An 800-year-old church which fell into disrepair after decades of disuse has been given an incredible makeover.
St Denis’ is a Grade II listed church in East Hatley, Cambridgeshire, which was abandoned in 1961.
It was taken on by ‘ Friends of Friendless Churches ‘ in 2016 – a charity which saves disused but beautiful old places of worship that are of architectural or historical interest from either demolition decay, or conversion.
Before the local council committed to repairing the building and handed it over to the Friends, St. Denis’ was “essentially a bush”, said the charity.
Keyholder Peter Mann, 74, said it has been “fantastic” to see St Denis’ transformation since he first moved to the village in 1982.
“The church was by that time abandoned and looking sad,” Mr Mann said.
South Cambridgeshire District Council acquired the church in 1985 when the building had been stripped of even its floorboards.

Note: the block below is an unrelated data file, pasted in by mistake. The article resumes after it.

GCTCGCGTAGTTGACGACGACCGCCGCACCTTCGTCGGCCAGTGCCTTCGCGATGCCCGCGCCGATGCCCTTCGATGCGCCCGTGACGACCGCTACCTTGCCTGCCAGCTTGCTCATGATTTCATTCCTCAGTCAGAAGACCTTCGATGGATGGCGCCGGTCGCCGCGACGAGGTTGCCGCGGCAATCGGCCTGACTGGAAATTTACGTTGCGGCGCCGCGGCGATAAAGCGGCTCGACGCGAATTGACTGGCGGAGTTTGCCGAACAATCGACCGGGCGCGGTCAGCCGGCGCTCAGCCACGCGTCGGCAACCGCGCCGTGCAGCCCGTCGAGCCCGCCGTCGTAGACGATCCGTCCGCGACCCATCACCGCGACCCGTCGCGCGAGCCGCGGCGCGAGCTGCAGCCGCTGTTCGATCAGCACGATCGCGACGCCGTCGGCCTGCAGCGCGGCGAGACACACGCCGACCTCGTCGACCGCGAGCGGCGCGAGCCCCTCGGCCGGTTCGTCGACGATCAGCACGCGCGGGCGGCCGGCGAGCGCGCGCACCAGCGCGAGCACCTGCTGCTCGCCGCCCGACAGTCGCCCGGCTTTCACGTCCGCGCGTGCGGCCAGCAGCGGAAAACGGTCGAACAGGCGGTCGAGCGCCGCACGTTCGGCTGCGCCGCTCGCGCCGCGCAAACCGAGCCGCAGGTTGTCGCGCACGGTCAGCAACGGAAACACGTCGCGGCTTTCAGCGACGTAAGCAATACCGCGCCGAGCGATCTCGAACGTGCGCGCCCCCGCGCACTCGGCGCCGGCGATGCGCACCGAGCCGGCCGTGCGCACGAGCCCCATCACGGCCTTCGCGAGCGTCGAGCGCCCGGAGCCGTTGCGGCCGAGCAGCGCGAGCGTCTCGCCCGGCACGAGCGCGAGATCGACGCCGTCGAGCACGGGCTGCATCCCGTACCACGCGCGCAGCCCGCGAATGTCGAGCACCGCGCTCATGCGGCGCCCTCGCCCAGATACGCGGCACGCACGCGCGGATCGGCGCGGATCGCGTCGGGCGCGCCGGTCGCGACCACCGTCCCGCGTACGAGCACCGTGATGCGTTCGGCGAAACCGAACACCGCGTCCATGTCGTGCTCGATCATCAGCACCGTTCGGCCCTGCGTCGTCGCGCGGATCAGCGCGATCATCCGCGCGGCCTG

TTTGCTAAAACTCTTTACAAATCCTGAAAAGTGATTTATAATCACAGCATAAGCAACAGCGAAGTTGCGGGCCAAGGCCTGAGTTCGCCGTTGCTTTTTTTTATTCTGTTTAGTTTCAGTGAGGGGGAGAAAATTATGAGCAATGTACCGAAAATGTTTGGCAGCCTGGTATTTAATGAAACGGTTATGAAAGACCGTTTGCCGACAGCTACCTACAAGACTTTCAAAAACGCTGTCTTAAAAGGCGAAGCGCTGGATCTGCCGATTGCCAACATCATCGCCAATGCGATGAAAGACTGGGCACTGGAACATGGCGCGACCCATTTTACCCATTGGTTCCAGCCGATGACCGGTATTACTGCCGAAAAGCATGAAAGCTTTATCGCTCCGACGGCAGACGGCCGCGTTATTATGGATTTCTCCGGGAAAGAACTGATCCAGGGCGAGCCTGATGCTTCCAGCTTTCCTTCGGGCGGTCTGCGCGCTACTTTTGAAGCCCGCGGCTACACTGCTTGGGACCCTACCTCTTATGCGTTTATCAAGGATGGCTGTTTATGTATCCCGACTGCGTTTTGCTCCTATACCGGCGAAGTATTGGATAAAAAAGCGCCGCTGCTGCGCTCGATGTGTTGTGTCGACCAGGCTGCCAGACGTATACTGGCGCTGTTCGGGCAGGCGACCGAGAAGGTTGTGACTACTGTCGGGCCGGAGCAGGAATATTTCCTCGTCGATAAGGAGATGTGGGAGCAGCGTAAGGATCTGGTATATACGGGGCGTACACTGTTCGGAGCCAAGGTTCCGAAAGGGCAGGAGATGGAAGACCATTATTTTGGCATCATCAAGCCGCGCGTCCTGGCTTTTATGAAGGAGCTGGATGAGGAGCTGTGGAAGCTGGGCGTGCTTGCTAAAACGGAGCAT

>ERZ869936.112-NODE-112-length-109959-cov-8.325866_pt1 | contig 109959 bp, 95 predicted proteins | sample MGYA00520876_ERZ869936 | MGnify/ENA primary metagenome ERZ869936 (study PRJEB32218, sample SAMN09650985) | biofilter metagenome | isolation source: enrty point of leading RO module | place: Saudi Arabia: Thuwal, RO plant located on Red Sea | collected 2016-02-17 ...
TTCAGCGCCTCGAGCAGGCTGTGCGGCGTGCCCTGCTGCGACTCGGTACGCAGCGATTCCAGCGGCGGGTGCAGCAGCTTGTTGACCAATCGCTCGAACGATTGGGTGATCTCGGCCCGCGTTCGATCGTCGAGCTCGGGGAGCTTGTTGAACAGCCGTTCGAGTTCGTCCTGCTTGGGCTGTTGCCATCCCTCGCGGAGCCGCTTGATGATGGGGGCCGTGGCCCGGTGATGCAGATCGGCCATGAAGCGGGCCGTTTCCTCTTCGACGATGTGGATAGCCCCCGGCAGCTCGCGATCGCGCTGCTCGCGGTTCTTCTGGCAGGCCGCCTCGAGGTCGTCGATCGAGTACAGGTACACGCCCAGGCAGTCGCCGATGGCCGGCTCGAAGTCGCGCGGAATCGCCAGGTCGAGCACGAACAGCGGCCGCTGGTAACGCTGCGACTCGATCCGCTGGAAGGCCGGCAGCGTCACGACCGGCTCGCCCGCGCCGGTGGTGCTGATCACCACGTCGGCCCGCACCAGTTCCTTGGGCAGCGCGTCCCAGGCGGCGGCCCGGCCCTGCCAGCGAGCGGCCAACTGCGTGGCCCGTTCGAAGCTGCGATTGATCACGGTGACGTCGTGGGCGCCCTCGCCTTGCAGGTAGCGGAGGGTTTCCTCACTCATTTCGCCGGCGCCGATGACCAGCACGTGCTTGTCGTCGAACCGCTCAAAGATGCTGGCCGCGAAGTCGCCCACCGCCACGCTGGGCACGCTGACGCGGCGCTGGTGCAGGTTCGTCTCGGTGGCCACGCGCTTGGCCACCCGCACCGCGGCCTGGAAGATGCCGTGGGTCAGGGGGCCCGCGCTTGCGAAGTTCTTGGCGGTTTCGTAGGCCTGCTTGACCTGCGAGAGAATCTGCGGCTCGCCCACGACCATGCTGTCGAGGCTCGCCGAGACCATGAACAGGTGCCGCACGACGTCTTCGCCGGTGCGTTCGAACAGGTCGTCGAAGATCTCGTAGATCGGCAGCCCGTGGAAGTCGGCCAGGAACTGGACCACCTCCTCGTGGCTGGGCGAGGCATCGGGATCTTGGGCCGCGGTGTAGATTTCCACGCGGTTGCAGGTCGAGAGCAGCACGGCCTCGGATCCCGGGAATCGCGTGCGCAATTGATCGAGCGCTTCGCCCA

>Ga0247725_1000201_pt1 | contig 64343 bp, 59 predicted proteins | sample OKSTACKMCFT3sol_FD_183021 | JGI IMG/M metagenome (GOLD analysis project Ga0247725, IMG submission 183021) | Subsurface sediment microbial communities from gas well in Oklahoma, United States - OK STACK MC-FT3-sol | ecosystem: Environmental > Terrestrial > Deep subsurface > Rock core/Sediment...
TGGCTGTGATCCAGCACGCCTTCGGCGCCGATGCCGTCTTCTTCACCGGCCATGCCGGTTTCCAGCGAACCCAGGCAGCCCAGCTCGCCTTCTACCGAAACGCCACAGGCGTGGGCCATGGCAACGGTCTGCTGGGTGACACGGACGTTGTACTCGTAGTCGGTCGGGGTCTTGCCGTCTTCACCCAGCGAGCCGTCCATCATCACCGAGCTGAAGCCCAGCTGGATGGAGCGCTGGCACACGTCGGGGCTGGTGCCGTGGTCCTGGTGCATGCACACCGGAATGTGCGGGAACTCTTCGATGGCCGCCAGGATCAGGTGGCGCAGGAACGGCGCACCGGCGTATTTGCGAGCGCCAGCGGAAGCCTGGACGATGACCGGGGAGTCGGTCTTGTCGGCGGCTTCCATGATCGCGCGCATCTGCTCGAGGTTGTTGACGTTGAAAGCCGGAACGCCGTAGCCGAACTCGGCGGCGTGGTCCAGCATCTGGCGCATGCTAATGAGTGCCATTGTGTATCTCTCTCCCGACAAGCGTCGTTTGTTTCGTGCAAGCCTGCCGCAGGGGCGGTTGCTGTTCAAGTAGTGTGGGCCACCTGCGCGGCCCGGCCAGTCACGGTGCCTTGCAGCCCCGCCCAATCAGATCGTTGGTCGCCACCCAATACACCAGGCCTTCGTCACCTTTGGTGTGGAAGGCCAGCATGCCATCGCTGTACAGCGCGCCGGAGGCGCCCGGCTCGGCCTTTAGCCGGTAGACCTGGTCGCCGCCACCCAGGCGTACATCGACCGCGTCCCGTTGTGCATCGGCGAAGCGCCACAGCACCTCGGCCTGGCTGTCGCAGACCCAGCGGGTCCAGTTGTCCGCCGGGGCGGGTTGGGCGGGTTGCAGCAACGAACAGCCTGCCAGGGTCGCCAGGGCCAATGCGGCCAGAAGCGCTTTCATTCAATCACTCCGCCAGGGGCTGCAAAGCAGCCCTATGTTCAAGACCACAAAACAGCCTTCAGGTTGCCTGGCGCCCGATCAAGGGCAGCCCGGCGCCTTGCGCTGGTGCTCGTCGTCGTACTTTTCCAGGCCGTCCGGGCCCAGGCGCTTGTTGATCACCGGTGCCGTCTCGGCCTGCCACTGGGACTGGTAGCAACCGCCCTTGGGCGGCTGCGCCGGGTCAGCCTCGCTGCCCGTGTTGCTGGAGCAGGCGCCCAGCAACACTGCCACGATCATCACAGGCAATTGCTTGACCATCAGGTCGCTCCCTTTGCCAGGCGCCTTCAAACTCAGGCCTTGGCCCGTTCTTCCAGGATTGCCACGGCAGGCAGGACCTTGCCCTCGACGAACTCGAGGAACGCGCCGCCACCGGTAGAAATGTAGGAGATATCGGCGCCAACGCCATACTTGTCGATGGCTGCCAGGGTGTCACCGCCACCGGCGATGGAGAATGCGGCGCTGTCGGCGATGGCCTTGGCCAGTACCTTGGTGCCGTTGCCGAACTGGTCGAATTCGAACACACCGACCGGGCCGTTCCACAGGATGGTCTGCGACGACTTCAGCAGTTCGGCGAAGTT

With a duty to protect the listed site, the council got to work repairing the walls and roof – and thanks to generous funding from English Heritage and others, it was able to make it wind and watertight.
“But they didn’t know what to do with it,” added Mr Mann.
Fortunately, the beauty of William Butterfield’s Victorian architecture caught the eye of Friends of Friendless Churches, and in November 2016 the charity acquired the church along with a £60,000 grant from the council.
Butterfield, famously known for his painted tiles, was later employed by Downing College Cambridge – St Denis’ then owners.
Since the church has been under the Friends’ care, its windows and floors have been restored, and its surviving medieval features – some dating as far back as 1217 – have encouraged many visitors to see it in its – almost – former glory.
However, time is running out for the restoration work to be completed.
Under the terms of a new Government grant from October 2020, the Friends have until March 31 to repair the windows in the church’s Chancel.
Mr Mann and other local Friends are concerned that “we could be scuppered” by the time it takes the council to give planning permission for the three leaded light windows.
They’re considering the possibility of an extension to the Culture Recovery Fund grant deadline.
Mr Mann said: “Everyone is trying their best to get this project done, so the inside of the church is looking much better than it is at the moment.”